Academic journal article Phi Delta Kappan

A Modest Proposal for Urban Schools

Academic journal article Phi Delta Kappan

A Modest Proposal for Urban Schools

Article excerpt

The time has come to close down some of our largest urban districts and start all over. From one end of the country to another, the struggles of governors, legislators, mayors, and educators to make sense of and give direction to our troubled urban school districts have become steadily more difficult.

In Hartford, Connecticut, the school board is literally begging for solutions, and the mayor wants to take over the school system. If the trend toward state takeovers in New Jersey continues, the state department of education will soon be running every major urban district in the state. After four years of frustrating negotiations with the Baltimore school district over its inefficient management and poor student relations, Maryland's governor and general assembly now want to take control and reorganize the system. A congressional budget resolution bogged down last spring over proposals to institute a voucher system in the District of Columbia, where student achievement levels continue to place the District near the bottom of the list of the nation's big-city school systems.

The mayor of Chicago recently assumed greater control of that city's schools and has expected greater accountability. In Los Angeles there are demands to break up the unified school system, while in New York City the new chancellor managed to stave off the possibility of more drastic action by taking direct control of the worst schools himself.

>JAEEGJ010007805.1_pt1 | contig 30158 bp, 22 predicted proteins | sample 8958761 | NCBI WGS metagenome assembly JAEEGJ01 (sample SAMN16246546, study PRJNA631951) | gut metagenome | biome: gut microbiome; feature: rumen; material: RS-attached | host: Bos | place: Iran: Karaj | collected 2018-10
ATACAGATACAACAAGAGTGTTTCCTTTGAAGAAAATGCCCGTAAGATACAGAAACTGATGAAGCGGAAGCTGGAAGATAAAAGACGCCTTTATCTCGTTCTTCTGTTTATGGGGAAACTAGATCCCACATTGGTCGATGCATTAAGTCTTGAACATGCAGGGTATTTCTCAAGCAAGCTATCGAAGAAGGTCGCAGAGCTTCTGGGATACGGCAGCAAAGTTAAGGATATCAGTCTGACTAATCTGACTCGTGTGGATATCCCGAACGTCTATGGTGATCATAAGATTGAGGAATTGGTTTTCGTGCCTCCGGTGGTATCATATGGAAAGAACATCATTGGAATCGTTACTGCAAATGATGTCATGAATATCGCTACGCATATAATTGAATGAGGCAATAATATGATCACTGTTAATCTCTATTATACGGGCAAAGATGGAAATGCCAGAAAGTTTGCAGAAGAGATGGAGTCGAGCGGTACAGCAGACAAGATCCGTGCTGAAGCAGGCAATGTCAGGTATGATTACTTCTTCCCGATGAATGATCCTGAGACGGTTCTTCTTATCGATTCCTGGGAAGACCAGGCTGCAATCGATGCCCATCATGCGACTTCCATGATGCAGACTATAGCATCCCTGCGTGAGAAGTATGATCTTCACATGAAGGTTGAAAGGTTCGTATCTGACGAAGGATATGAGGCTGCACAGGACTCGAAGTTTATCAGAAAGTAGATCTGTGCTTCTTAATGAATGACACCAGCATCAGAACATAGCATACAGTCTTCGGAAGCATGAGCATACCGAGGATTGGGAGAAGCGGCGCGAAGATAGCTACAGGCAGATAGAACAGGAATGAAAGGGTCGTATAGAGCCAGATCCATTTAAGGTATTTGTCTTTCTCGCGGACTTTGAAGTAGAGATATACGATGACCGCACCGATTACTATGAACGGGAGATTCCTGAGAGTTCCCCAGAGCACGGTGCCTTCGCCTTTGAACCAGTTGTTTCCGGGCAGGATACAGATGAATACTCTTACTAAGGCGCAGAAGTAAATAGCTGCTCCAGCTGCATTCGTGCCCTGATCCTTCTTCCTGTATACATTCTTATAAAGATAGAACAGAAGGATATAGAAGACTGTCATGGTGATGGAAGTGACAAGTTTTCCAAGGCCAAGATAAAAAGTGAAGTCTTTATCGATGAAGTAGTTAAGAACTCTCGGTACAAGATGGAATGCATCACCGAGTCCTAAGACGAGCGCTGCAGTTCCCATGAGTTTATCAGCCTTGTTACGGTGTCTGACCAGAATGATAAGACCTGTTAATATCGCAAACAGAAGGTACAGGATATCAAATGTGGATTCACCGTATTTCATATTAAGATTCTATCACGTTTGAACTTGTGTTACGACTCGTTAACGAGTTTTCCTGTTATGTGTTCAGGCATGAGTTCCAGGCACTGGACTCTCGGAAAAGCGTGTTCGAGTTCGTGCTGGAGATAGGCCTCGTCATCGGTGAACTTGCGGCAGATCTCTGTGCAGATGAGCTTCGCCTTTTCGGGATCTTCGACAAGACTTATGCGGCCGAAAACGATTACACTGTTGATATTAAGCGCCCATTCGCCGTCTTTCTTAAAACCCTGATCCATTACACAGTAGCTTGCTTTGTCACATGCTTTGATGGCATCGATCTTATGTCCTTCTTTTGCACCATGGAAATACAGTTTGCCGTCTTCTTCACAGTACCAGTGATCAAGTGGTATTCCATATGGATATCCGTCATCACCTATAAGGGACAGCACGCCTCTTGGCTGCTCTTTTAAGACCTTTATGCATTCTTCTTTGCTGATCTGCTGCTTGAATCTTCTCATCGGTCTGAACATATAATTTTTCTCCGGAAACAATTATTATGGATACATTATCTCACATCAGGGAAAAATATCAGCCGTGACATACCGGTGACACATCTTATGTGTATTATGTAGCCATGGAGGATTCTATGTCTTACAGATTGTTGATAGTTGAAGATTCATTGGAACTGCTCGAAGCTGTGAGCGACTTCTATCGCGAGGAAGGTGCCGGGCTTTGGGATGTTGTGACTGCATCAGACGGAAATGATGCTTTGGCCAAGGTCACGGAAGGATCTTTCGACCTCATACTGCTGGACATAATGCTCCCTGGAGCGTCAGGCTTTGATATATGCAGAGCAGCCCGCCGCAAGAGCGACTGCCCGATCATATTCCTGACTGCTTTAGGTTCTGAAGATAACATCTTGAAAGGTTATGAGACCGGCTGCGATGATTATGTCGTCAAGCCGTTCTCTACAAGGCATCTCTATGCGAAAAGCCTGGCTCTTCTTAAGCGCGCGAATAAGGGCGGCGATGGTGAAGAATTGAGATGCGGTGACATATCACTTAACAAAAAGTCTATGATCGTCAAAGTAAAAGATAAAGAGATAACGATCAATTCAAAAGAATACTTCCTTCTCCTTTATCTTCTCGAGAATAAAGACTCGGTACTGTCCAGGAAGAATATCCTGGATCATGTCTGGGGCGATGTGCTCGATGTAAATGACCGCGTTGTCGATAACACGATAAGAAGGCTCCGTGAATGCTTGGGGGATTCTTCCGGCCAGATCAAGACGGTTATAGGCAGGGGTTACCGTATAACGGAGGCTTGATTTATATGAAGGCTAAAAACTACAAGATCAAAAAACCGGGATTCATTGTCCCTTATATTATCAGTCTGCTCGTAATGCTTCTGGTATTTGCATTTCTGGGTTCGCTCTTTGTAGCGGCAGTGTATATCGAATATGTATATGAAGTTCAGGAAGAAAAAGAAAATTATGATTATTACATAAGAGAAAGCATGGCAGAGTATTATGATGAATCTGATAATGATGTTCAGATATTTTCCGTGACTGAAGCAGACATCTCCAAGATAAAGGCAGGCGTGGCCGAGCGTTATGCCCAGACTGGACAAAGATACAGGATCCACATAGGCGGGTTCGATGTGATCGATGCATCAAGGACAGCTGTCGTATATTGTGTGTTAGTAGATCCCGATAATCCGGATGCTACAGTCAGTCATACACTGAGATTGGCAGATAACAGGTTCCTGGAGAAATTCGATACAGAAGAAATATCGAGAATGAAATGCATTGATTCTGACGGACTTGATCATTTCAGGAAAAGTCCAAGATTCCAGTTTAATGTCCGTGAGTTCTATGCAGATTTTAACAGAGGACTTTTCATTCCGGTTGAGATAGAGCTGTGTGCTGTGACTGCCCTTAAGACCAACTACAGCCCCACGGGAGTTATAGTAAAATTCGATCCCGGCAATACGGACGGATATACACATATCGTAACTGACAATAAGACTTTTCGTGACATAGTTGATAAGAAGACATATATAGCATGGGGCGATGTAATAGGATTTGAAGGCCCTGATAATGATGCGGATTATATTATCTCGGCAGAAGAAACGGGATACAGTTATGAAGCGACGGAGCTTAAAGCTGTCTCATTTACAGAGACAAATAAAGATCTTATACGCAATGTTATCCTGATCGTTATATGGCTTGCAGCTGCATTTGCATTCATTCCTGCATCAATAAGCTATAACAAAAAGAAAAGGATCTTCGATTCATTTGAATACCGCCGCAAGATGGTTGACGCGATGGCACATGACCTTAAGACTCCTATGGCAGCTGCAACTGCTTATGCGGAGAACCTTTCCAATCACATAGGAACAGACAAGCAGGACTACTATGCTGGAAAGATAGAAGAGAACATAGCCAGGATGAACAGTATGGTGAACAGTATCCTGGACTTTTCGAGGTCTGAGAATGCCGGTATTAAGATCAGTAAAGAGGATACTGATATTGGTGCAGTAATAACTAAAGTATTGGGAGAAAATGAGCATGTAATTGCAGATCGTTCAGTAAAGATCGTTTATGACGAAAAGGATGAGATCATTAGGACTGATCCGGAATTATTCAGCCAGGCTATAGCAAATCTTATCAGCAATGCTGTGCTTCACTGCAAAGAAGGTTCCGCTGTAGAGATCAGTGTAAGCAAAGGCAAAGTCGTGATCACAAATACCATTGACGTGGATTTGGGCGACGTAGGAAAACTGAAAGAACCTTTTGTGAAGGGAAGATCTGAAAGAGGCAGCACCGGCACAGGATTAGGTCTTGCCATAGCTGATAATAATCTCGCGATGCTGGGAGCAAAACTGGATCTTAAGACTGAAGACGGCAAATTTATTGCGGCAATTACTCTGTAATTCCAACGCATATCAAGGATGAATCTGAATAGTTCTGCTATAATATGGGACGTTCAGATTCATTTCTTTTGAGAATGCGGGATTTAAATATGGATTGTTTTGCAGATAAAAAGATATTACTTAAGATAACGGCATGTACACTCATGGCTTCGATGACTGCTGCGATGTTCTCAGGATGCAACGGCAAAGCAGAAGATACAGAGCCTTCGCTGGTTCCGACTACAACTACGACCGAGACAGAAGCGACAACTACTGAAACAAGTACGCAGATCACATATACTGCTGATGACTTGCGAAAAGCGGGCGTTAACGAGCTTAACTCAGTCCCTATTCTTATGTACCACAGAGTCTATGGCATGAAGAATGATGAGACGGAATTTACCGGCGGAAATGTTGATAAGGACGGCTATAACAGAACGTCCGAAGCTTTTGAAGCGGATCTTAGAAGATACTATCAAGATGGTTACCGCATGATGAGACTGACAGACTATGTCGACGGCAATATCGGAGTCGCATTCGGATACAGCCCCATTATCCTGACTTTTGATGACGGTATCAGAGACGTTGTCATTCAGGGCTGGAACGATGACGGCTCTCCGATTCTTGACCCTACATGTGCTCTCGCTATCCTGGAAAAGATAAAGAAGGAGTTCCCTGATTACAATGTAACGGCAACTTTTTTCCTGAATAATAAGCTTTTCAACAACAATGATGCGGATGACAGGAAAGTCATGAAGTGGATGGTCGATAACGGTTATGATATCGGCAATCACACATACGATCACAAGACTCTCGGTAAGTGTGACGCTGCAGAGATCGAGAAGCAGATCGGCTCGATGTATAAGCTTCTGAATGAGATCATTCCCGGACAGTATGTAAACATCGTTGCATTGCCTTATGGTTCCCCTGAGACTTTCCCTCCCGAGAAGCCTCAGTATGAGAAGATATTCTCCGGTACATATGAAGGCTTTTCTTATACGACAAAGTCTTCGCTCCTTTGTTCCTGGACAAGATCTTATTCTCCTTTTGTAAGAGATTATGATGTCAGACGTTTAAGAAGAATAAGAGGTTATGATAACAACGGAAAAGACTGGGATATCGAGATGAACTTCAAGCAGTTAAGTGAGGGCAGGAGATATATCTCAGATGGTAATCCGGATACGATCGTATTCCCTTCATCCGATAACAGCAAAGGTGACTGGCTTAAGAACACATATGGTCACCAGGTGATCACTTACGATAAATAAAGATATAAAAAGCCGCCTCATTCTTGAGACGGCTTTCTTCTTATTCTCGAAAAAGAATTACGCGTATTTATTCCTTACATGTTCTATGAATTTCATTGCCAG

Other urban leaders are concerned about their schools as well. At a meeting on education problems, held in Denver last spring, big-city mayors issued a document that seriously considered city takeovers of failing school districts.

Probably none of these remedies will get the mayors what they want: an influx of young urban parents with enough skills and knowledge to contribute to a brighter future for their cities. While charter schools, magnet schools, or vouchers might help some students and some schools, they do not get near the core problem - a malfunctioning school system in which educators are not able to make a difference for young people. Changing governance structures just rearranges the deck chairs on a sinking ship. If simply putting the mayor in charge is the solution, then why is the Baltimore school system still so troubled? In that city the mayor appoints all of the members of the school board and thus, in effect, selects the superintendent. If state takeovers are the remedy for the ills of urban schools, then why hasn't student achievement in Patterson or Trenton exhibited any significant improvement since New Jersey's takeover of these districts?

These and similar efforts to reform urban education - sincere though they be - have almost no chance of working because they are quick fixes for systems that no longer work for poor children and their families. Despite promises of greater accountability, state and city political leaders are mostly tinkering around the edges of urban school reform. They offer little hope of turning in a better long-term performance than those from whom they wish to wrest control. And here are a number of reasons why this is so.

* These well-meaning leaders still treat urban school systems as isolated operations - disconnected from all the other services and educative influences on the lives of children. Granted, the mission of schools is a fairly narrow one, but they are only one piece of the complex puzzle that must be put together if the problems of urban children are to be solved. School systems cannot ignore their interdependence with health services, social supports, recreation services, public libraries, the juvenile justice system, employment training, and economic development efforts. Unless the schools work closely with these other systems, they will inevitably fail. Moreover, the continuing isolation of schools allows teachers and administrators - justifiably - to blame factors other than themselves for the lack of student success. …

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